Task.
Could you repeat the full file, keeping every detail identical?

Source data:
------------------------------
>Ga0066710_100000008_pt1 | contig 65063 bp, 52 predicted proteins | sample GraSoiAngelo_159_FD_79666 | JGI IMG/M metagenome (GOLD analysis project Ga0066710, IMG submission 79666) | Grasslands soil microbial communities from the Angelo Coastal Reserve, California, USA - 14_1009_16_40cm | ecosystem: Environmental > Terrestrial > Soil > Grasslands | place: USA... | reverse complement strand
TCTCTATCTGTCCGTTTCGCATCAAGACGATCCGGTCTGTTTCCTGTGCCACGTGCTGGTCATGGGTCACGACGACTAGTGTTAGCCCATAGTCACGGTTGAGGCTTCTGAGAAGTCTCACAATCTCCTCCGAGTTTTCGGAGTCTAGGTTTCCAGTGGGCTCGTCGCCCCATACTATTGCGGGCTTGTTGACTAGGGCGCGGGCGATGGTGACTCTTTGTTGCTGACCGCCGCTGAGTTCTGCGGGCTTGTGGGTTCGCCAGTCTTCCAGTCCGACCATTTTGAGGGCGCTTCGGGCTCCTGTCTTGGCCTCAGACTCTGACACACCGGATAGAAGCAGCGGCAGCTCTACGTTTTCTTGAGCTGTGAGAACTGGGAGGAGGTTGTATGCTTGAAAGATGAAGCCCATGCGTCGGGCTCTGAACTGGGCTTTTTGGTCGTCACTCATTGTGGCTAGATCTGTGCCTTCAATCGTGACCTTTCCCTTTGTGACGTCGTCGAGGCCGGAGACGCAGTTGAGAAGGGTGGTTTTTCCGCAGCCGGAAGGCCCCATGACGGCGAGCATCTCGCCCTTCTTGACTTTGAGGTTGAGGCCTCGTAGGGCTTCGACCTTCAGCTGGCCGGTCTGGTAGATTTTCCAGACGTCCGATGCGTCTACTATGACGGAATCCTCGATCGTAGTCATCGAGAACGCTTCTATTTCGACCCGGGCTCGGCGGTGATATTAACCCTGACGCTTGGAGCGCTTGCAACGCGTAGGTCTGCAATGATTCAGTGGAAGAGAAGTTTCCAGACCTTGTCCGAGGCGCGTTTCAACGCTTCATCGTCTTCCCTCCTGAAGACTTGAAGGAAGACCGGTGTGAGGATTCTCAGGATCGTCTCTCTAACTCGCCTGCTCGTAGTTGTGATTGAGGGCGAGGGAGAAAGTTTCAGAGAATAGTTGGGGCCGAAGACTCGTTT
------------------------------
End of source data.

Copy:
>Ga0066710_100000008_pt1 | contig 65063 bp, 52 predicted proteins | sample GraSoiAngelo_159_FD_79666 | JGI IMG/M metagenome (GOLD analysis project Ga0066710, IMG submission 79666) | Grasslands soil microbial communities from the Angelo Coastal Reserve, California, USA - 14_1009_16_40cm | ecosystem: Environmental > Terrestrial > Soil > Grasslands | place: USA... | reverse complement strand
TCTCTATCTGTCCGTTTCGCATCAAGACGATCCGGTCTGTTTCCTGTGCCACGTGCTGGTCATGGGTCACGACGACTAGTGTTAGCCCATAGTCACGGTTGAGGCTTCTGAGAAGTCTCACAATCTCCTCCGAGTTTTCGGAGTCTAGGTTTCCAGTGGGCTCGTCGCCCCATACTATTGCGGGCTTGTTGACTAGGGCGCGGGCGATGGTGACTCTTTGTTGCTGACCGCCGCTGAGTTCTGCGGGCTTGTGGGTTCGCCAGTCTTCCAGTCCGACCATTTTGAGGGCGCTTCGGGCTCCTGTCTTGGCCTCAGACTCTGACACACCGGATAGAAGCAGCGGCAGCTCTACGTTTTCTTGAGCTGTGAGAACTGGGAGGAGGTTGTATGCTTGAAAGATGAAGCCCATGCGTCGGGCTCTGAACTGGGCTTTTTGGTCGTCACTCATTGTGGCTAGATCTGTGCCTTCAATCGTGACCTTTCCCTTTGTGACGTCGTCGAGGCCGGAGACGCAGTTGAGAAGGGTGGTTTTTCCGCAGCCGGAAGGCCCCATGACGGCGAGCATCTCGCCCTTCTTGACTTTGAGGTTGAGGCCTCGTAGGGCTTCGACCTTCAGCTGGCCGGTCTGGTAGATTTTCCAGACGTCCGATGCGTCTACTATGACGGAATCCTCGATCGTAGTCATCGAGAACGCTTCTATTTCGACCCGGGCTCGGCGGTGATATTAACCCTGACGCTTGGAGCGCTTGCAACGCGTAGGTCTGCAATGATTCAGTGGAAGAGAAGTTTCCAGACCTTGTCCGAGGCGCGTTTCAACGCTTCATCGTCTTCCCTCCTGAAGACTTGAAGGAAGACCGGTGTGAGGATTCTCAGGATCGTCTCTCTAACTCGCCTGCTCGTAGTTGTGATTGAGGGCGAGGGAGAAAGTTTCAGAGAATAGTTGGGGCCGAAGACTCGTTT